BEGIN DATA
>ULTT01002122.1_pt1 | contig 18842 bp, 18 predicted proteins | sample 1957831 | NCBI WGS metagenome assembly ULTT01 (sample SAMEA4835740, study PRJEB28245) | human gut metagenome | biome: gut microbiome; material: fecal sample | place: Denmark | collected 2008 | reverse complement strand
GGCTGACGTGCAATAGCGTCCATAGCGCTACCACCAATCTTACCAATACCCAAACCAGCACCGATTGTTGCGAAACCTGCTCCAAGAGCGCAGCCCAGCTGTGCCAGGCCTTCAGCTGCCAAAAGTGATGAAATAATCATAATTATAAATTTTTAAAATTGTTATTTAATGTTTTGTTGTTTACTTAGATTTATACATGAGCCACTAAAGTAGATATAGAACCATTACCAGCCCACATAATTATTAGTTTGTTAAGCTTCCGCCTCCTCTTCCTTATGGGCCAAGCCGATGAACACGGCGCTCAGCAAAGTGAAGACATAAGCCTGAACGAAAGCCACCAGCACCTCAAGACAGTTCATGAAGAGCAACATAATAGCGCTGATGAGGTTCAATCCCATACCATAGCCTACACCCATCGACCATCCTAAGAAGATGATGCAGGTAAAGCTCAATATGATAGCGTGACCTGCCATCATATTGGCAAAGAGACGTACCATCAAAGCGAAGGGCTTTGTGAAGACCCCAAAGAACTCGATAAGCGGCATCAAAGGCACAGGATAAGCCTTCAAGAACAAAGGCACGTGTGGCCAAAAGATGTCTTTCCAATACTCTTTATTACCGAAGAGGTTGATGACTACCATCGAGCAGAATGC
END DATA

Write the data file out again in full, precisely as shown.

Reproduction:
>ULTT01002122.1_pt1 | contig 18842 bp, 18 predicted proteins | sample 1957831 | NCBI WGS metagenome assembly ULTT01 (sample SAMEA4835740, study PRJEB28245) | human gut metagenome | biome: gut microbiome; material: fecal sample | place: Denmark | collected 2008 | reverse complement strand
GGCTGACGTGCAATAGCGTCCATAGCGCTACCACCAATCTTACCAATACCCAAACCAGCACCGATTGTTGCGAAACCTGCTCCAAGAGCGCAGCCCAGCTGTGCCAGGCCTTCAGCTGCCAAAAGTGATGAAATAATCATAATTATAAATTTTTAAAATTGTTATTTAATGTTTTGTTGTTTACTTAGATTTATACATGAGCCACTAAAGTAGATATAGAACCATTACCAGCCCACATAATTATTAGTTTGTTAAGCTTCCGCCTCCTCTTCCTTATGGGCCAAGCCGATGAACACGGCGCTCAGCAAAGTGAAGACATAAGCCTGAACGAAAGCCACCAGCACCTCAAGACAGTTCATGAAGAGCAACATAATAGCGCTGATGAGGTTCAATCCCATACCATAGCCTACACCCATCGACCATCCTAAGAAGATGATGCAGGTAAAGCTCAATATGATAGCGTGACCTGCCATCATATTGGCAAAGAGACGTACCATCAAAGCGAAGGGCTTTGTGAAGACCCCAAAGAACTCGATAAGCGGCATCAAAGGCACAGGATAAGCCTTCAAGAACAAAGGCACGTGTGGCCAAAAGATGTCTTTCCAATACTCTTTATTACCGAAGAGGTTGATGACTACCATCGAGCAGAATGC